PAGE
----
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1.
BMC Geriatr ; 21(1): 588, 2021 10 22.
Article in English | MEDLINE | ID: covidwho-1477265

ABSTRACT

BACKGROUND: To protect nursing home residents, many governments around the world implemented blanket visitor bans in March and April 2020. As a consequence, family caregivers, friends, and volunteers were not allowed to enter nursing homes, while residents were not allowed to go out. Up until now, little is known on the long-term consequences and effects of visiting bans and re-opening of nursing homes. The aim of the study was to assess the long-term effects of the pandemic on residents, family members, and staff, and their preparedness for the next coronavirus wave. METHODS: A mixed-methods approach was used, consisting of a questionnaire and analyses of documentation (local visiting protocols). Of the 76 nursing home locations that participated in a Dutch national pilot on welcoming visitors back into nursing homes, 64 participated in this follow-up study. Data were collected in September/October 2020. For each nursing home, one contact person completed the questionnaire. Descriptive statistics were calculated for quantitative questionnaire data. Data on open-ended questions, as well as data from the documentation, were analyzed thematically. RESULTS: The study demonstrated that the consequences of strict visiting bans do not disappear at the moment the visiting ban is lifted. Although in October 2020, daily life in nursing homes was more "back to normal," more than one-third of the respondents indicated that they still applied restrictions. Compared to the situation before the pandemic, fewer volunteers were working in the nursing homes, grandchildren visited their relative less often, and visits differed. CONCLUSIONS: Five months after the visiting ban in Dutch nursing homes had been lifted, it still had an impact on residents, family members, and staff. It is questionable whether nursing homes feel prepared for welcoming visitors in the case of new COVID-19 infections. Nursing homes indicated that they felt prepared for the next wave, while at the same time, they were particularly concerned about staff well-being and vitality. It seems wise to invest in staff well-being. In addition, it seems desirable to think about how to support nursing homes in seeking a balance between infection prevention and well-being of residents, family members, and staff.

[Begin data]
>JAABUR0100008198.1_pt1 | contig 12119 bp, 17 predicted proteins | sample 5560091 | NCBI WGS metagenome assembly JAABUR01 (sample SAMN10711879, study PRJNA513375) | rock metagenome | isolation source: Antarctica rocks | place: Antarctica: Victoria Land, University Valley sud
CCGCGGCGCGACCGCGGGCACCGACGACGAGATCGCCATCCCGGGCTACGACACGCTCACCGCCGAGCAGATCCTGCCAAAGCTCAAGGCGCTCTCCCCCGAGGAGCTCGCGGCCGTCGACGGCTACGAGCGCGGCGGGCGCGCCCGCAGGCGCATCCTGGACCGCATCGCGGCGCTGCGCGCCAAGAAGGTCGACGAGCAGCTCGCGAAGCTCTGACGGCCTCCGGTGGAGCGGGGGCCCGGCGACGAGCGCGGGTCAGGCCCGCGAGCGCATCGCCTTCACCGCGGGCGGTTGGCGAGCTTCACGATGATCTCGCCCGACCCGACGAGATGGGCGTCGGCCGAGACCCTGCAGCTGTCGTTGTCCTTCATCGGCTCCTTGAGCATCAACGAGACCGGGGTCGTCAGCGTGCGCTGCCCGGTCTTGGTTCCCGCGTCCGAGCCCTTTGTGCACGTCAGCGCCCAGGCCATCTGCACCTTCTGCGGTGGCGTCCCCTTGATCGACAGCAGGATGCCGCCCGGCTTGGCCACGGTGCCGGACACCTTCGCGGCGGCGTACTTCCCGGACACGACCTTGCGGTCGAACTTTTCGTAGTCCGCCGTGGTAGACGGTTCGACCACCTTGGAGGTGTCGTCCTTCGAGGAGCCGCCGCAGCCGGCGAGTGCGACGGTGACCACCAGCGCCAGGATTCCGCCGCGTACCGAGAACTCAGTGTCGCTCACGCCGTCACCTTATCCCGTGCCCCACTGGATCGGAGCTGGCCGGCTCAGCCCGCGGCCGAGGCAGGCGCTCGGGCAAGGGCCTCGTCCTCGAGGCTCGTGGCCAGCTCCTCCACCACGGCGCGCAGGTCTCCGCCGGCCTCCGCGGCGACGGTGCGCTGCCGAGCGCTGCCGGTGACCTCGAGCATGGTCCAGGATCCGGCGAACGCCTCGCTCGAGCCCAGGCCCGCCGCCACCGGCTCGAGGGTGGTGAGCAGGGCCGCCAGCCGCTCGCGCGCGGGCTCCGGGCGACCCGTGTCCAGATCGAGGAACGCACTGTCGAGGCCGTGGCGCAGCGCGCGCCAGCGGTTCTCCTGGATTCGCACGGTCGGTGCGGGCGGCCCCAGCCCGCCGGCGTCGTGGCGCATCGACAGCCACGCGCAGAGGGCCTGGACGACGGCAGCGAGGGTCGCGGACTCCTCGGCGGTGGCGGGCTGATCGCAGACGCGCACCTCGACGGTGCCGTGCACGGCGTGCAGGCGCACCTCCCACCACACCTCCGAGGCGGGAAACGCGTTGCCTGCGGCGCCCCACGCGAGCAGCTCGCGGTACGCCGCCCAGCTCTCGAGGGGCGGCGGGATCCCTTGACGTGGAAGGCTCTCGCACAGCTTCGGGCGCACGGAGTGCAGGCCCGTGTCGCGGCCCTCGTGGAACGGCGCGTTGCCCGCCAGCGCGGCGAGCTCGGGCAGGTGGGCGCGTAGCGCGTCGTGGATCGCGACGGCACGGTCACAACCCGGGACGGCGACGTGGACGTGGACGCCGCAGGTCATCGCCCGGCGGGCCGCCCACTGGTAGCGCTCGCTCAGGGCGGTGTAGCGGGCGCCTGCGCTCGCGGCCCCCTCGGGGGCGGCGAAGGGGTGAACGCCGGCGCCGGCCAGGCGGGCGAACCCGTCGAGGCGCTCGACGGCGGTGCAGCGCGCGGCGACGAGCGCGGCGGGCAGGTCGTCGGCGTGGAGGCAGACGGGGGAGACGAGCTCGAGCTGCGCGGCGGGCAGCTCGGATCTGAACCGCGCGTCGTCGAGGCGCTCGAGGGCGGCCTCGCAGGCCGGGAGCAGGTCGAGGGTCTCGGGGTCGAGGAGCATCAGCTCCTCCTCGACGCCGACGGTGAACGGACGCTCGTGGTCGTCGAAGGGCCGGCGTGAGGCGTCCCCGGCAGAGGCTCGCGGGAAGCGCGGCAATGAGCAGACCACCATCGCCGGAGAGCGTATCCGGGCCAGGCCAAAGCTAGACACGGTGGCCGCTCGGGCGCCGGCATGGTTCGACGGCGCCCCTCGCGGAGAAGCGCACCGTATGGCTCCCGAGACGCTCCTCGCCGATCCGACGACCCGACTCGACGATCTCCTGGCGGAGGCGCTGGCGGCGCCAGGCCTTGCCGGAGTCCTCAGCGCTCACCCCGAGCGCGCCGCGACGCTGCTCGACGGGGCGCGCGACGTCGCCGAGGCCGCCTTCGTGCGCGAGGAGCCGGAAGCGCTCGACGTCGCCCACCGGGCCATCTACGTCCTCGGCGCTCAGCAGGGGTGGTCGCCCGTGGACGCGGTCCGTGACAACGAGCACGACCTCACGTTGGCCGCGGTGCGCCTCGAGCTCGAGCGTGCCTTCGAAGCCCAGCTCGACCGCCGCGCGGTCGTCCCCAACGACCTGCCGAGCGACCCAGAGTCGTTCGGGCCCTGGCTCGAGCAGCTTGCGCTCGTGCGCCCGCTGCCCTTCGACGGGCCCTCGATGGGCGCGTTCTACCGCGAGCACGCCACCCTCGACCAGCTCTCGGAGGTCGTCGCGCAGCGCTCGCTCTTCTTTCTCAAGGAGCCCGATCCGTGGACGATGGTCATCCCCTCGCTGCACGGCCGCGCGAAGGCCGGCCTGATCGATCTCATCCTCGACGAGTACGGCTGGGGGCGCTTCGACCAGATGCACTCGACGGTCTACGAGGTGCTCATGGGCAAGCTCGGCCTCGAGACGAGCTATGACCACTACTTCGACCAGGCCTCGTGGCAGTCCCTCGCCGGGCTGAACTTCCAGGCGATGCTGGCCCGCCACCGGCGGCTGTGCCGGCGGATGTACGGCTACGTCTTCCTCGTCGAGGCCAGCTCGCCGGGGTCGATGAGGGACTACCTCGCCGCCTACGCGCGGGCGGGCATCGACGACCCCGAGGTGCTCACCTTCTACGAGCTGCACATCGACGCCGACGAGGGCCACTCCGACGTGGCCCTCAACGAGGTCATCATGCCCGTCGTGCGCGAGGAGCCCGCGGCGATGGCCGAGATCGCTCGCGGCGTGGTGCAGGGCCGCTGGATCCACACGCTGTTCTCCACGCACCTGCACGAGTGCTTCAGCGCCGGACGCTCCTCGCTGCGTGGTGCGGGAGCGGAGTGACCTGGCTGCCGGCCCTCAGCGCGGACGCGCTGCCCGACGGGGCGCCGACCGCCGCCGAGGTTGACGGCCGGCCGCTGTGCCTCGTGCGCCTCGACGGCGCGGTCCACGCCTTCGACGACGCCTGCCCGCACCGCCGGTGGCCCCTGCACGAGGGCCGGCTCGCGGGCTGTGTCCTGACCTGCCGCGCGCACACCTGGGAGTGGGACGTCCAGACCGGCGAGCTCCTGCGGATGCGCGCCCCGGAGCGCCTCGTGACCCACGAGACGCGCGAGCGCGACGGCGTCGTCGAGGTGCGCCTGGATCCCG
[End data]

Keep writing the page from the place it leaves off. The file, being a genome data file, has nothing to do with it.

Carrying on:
Subject(s)
COVID-19 , Follow-Up Studies , Humans , Nursing Homes , Pandemics , SARS-CoV-2